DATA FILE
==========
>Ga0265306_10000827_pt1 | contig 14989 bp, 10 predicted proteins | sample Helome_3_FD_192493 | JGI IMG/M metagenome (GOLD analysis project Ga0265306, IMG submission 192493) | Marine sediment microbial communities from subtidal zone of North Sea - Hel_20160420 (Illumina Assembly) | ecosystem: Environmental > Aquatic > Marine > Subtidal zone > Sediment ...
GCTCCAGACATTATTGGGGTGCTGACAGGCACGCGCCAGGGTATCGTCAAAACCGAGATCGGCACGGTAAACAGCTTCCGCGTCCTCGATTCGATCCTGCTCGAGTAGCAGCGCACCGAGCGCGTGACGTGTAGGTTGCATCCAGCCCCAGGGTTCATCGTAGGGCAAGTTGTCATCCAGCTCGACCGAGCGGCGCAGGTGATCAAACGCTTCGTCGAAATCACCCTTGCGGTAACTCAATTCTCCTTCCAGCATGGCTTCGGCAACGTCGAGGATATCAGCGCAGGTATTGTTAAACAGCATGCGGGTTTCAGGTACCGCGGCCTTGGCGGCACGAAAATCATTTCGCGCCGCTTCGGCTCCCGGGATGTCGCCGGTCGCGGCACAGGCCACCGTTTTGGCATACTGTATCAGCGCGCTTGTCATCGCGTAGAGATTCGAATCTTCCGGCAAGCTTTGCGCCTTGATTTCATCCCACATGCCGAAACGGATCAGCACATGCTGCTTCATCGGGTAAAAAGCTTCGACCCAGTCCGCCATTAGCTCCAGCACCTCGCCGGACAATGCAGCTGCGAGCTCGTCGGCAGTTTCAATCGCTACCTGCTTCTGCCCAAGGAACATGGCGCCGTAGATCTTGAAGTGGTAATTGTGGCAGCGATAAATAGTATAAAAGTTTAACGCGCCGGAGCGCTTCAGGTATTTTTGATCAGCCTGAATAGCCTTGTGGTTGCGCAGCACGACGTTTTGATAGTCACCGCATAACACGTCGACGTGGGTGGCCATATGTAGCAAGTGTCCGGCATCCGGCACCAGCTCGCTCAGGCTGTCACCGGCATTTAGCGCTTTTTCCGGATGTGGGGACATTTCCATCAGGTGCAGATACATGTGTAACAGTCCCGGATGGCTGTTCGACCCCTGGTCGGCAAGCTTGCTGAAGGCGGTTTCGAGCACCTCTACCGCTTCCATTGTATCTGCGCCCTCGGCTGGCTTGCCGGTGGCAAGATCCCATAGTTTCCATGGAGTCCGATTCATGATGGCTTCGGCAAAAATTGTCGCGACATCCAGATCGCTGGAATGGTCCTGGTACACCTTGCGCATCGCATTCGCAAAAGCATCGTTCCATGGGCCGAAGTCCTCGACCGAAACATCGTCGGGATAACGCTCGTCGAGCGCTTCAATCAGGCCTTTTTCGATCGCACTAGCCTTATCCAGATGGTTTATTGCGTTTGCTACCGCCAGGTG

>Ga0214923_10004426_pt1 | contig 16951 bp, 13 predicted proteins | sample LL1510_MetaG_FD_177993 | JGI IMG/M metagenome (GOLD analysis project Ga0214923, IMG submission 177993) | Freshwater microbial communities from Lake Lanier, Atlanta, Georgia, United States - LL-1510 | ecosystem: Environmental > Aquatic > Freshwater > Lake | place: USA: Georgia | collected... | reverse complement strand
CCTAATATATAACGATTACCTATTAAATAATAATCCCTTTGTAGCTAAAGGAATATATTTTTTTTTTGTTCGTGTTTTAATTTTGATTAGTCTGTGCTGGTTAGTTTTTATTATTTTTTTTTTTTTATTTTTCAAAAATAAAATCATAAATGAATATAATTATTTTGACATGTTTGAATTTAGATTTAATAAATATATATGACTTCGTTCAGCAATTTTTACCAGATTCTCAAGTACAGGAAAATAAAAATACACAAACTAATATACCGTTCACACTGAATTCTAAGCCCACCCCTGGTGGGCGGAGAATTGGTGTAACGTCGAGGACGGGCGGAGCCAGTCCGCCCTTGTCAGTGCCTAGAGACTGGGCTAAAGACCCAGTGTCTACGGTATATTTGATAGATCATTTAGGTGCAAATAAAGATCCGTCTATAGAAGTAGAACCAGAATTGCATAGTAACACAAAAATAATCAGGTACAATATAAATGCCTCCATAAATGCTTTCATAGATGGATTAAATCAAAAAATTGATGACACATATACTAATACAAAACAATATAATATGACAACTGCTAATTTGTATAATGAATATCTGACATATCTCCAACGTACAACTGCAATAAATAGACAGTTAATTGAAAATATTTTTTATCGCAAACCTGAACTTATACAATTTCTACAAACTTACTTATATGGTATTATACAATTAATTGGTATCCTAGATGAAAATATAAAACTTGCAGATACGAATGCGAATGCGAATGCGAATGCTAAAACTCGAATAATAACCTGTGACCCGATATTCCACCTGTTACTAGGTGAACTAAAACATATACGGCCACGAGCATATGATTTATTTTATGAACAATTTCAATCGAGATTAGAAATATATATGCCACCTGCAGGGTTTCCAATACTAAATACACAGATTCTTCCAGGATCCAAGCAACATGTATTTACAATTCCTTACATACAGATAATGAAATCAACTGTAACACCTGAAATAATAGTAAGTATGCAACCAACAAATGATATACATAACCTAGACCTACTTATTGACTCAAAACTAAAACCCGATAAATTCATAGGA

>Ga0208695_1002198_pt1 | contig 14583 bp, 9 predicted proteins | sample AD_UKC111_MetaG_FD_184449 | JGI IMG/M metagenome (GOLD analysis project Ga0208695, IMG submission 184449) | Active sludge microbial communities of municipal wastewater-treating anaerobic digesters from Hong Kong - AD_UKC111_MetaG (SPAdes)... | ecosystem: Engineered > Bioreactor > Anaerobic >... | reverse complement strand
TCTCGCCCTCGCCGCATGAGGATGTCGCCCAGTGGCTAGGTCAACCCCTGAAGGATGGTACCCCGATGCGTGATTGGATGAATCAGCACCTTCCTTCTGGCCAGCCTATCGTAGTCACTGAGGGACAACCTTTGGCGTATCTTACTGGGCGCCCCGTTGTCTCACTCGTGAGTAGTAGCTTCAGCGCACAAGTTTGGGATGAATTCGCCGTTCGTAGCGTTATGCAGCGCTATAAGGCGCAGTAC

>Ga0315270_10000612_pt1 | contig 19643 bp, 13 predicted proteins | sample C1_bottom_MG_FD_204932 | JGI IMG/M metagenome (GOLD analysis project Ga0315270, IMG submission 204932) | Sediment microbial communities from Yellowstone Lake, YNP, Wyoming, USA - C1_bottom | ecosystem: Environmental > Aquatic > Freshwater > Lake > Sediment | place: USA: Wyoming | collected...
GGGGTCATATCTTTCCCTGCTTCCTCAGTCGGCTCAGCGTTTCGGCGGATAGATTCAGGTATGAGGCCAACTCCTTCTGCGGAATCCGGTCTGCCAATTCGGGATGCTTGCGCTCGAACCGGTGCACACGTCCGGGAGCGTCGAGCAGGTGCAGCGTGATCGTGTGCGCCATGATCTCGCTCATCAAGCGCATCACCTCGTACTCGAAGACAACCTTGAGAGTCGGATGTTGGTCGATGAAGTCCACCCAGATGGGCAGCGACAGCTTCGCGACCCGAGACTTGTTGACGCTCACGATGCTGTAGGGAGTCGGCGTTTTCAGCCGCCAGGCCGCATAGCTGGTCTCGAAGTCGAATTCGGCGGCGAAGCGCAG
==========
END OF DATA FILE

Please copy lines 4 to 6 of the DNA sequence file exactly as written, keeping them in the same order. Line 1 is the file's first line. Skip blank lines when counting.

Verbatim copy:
CCTAATATATAACGATTACCTATTAAATAATAATCCCTTTGTAGCTAAAGGAATATATTTTTTTTTTGTTCGTGTTTTAATTTTGATTAGTCTGTGCTGGTTAGTTTTTATTATTTTTTTTTTTTTATTTTTCAAAAATAAAATCATAAATGAATATAATTATTTTGACATGTTTGAATTTAGATTTAATAAATATATATGACTTCGTTCAGCAATTTTTACCAGATTCTCAAGTACAGGAAAATAAAAATACACAAACTAATATACCGTTCACACTGAATTCTAAGCCCACCCCTGGTGGGCGGAGAATTGGTGTAACGTCGAGGACGGGCGGAGCCAGTCCGCCCTTGTCAGTGCCTAGAGACTGGGCTAAAGACCCAGTGTCTACGGTATATTTGATAGATCATTTAGGTGCAAATAAAGATCCGTCTATAGAAGTAGAACCAGAATTGCATAGTAACACAAAAATAATCAGGTACAATATAAATGCCTCCATAAATGCTTTCATAGATGGATTAAATCAAAAAATTGATGACACATATACTAATACAAAACAATATAATATGACAACTGCTAATTTGTATAATGAATATCTGACATATCTCCAACGTACAACTGCAATAAATAGACAGTTAATTGAAAATATTTTTTATCGCAAACCTGAACTTATACAATTTCTACAAACTTACTTATATGGTATTATACAATTAATTGGTATCCTAGATGAAAATATAAAACTTGCAGATACGAATGCGAATGCGAATGCGAATGCTAAAACTCGAATAATAACCTGTGACCCGATATTCCACCTGTTACTAGGTGAACTAAAACATATACGGCCACGAGCATATGATTTATTTTATGAACAATTTCAATCGAGATTAGAAATATATATGCCACCTGCAGGGTTTCCAATACTAAATACACAGATTCTTCCAGGATCCAAGCAACATGTATTTACAATTCCTTACATACAGATAATGAAATCAACTGTAACACCTGAAATAATAGTAAGTATGCAACCAACAAATGATATACATAACCTAGACCTACTTATTGACTCAAAACTAAAACCCGATAAATTCATAGGA

>Ga0208695_1002198_pt1 | contig 14583 bp, 9 predicted proteins | sample AD_UKC111_MetaG_FD_184449 | JGI IMG/M metagenome (GOLD analysis project Ga0208695, IMG submission 184449) | Active sludge microbial communities of municipal wastewater-treating anaerobic digesters from Hong Kong - AD_UKC111_MetaG (SPAdes)... | ecosystem: Engineered > Bioreactor > Anaerobic >... | reverse complement strand
TCTCGCCCTCGCCGCATGAGGATGTCGCCCAGTGGCTAGGTCAACCCCTGAAGGATGGTACCCCGATGCGTGATTGGATGAATCAGCACCTTCCTTCTGGCCAGCCTATCGTAGTCACTGAGGGACAACCTTTGGCGTATCTTACTGGGCGCCCCGTTGTCTCACTCGTGAGTAGTAGCTTCAGCGCACAAGTTTGGGATGAATTCGCCGTTCGTAGCGTTATGCAGCGCTATAAGGCGCAGTAC